It appears that you like me are a refugee from the decade of the 1960s. Only people like us can appreciate a VW enough to christen it "Villa Zorbus." Thank you for the link, I intend to read more of your writing and impressions of Greece. The ever widening circle indeed.

Gia hara.

Tony Brown

Stavros,
Yes my friend,
If you look at my website on the page 'about me' you will see I was running wild with all the influences of that magic decade. I used to think my home town of Liverpool was the centre of the universe. Tell me, is that you in the photo of the little boy? And are you from Ithaka? I was there two years ago and have some photos I can send you if you want. Let me know.

I'm listening to that 1920's hit, "Manolis O Hashixlis" by Kostas Nouros. I think it was composed by the famous violinist, Johannis Drahatsis - forgive my memory and I'm not sure of the spelling.
One day we must sit under the same roof and maybe have a little drink.
Have fun,
Antonis

Stavros

Yes, that photo was taken when I was much better looking, at the age of nine. I'm not from Ithaka but I am fond of Cavafy's poem.
http://greekodyssey.typepad.com/my_greek_odyssey/2006/12/searching_for_i.html

Sounds like you have found your own Ithaka. My personal Ithaka is a small mountain village named Politsani which I have written about. We have a more than a few things in common although we both come from different backgrounds, we both love Greece and things Greek, particularly Rembetika.
When I am in Greece during the summer I avoid roofs like the plague. I think we should sit outside preferably with the sea lapping at our feet and drink the nectar of the Gods. Na se kala, file.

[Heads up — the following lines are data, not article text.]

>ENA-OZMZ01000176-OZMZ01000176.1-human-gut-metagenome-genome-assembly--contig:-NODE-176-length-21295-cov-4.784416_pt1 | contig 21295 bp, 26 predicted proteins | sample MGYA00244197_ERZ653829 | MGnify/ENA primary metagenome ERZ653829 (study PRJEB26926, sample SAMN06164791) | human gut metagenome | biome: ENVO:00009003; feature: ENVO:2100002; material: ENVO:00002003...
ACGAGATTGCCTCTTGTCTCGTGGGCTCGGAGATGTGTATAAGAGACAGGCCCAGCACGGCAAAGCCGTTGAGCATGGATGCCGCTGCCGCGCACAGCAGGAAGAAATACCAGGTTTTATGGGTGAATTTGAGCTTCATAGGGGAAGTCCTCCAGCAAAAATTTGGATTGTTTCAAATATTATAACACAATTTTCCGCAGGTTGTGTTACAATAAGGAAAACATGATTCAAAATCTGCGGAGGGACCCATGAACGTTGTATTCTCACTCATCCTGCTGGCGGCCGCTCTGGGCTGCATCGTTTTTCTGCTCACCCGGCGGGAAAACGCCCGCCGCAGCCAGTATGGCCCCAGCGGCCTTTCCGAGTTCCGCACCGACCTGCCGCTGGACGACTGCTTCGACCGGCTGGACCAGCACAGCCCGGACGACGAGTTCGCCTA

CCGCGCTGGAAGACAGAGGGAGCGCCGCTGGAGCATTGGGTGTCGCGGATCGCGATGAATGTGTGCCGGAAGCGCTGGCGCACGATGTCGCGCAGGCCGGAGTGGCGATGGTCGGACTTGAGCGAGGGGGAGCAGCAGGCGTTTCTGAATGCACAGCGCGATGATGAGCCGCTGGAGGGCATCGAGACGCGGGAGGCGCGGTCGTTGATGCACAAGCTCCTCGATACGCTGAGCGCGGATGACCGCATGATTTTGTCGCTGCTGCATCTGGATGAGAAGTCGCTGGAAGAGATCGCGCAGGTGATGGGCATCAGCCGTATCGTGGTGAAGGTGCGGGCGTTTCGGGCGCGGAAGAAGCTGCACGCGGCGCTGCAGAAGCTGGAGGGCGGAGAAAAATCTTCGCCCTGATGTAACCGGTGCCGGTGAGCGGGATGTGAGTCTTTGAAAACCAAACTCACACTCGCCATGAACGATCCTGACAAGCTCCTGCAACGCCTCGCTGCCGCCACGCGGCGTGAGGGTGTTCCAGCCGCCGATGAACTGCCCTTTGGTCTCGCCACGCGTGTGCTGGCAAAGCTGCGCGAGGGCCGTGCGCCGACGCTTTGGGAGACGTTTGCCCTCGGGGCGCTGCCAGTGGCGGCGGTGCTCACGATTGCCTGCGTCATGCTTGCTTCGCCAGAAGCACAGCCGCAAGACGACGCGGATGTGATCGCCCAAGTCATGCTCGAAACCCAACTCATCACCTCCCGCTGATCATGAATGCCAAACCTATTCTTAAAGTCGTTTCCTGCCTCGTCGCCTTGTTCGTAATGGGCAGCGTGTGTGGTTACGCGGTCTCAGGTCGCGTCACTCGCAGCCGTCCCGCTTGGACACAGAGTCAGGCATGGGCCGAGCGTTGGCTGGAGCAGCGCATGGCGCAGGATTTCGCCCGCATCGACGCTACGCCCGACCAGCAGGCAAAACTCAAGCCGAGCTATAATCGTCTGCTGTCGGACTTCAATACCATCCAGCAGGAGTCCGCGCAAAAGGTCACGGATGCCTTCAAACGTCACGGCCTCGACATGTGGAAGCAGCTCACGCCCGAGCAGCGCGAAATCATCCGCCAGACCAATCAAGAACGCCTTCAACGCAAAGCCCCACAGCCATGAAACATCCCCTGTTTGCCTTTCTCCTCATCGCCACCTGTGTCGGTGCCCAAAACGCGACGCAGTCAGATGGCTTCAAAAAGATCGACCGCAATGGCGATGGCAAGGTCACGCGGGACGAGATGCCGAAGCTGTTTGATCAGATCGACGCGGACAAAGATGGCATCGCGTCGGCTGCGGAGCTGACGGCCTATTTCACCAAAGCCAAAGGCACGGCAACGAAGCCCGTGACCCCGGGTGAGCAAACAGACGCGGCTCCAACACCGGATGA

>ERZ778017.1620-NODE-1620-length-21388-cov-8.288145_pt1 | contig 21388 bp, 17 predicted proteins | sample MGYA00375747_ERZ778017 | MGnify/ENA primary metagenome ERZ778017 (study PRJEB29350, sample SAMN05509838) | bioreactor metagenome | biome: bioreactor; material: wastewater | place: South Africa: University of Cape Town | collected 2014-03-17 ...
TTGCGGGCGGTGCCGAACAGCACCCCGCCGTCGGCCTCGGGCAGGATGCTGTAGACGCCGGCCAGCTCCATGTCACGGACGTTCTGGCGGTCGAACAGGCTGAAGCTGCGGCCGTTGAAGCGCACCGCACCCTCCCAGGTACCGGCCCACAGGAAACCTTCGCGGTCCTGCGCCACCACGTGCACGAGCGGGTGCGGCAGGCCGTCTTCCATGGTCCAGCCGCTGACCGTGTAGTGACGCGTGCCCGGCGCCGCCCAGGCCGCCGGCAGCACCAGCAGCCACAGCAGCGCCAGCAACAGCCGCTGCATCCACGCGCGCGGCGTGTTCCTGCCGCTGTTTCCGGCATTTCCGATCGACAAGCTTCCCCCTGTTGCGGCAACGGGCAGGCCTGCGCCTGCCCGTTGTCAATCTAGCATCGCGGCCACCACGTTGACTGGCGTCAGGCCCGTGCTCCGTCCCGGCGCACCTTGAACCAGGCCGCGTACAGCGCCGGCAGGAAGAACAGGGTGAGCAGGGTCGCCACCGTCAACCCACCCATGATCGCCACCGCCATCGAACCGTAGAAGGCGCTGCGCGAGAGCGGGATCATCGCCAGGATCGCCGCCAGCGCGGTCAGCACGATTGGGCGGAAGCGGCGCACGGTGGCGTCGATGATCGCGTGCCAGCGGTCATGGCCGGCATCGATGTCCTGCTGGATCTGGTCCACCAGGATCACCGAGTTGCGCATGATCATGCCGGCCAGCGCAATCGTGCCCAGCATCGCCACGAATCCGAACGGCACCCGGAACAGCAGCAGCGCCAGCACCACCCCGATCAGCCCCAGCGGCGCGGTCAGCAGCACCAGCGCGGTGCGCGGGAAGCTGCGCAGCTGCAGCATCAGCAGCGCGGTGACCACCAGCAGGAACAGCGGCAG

Carson Park Ranger

Nikos Xylouris has a rich, intoxicating voice. I first heard him on a German LP from the '70s.
His voice and the haunting melodies have stayed with me since then.

Stavros

Ranger,

You can find more Xylouris songs on YouTube and a blog called Hellenic Antidote on its Radio Akritas:

http://hellenicantidote.blogspot.com/

irene

Stavros, you have created a Treasure Chest of jewels for those of us whose hearts were born in Greece and will live there eternally.

Your site has opened up a whole new exciting world to explore for this Kritikopoula!...Bravo! Efharisto...Yia sou Stavros....O Theos mazi sou...

Irene

Tony Brown

Stavros Ya!

It's Tony once again and after all this time. I have just finished writing my second book, Zorbus to the Sun, and I wondered if you would like me to send you a PDF copy for you to download and print or to read on screen. It's up to you.
If you'd like one send me an email at tony@grecofilia.co.uk and I will email you the file as a gesture of brotherhood.
I wish you and yours happiness.

Stavros

Thank You Tony, I certainly will do so. Nase kala pantote.

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Searching for Ithaka

  • Keep Ithaka always in your mind. Arriving there is what you're destined for. But don't hurry the journey at all. Better if it lasts for years, so you're old by the time you reach the island, wealthy with all you've gained on the way, not expecting Ithaka to make you rich. Ithaka gave you the marvelous journey. Without her you wouldn't have set out. She has nothing left to give you now. And if you find her poor, Ithaka won't have fooled you. Wise as you will have become, so full of experience, you'll have understood by then what these Ithakas mean. C. P. Cavafy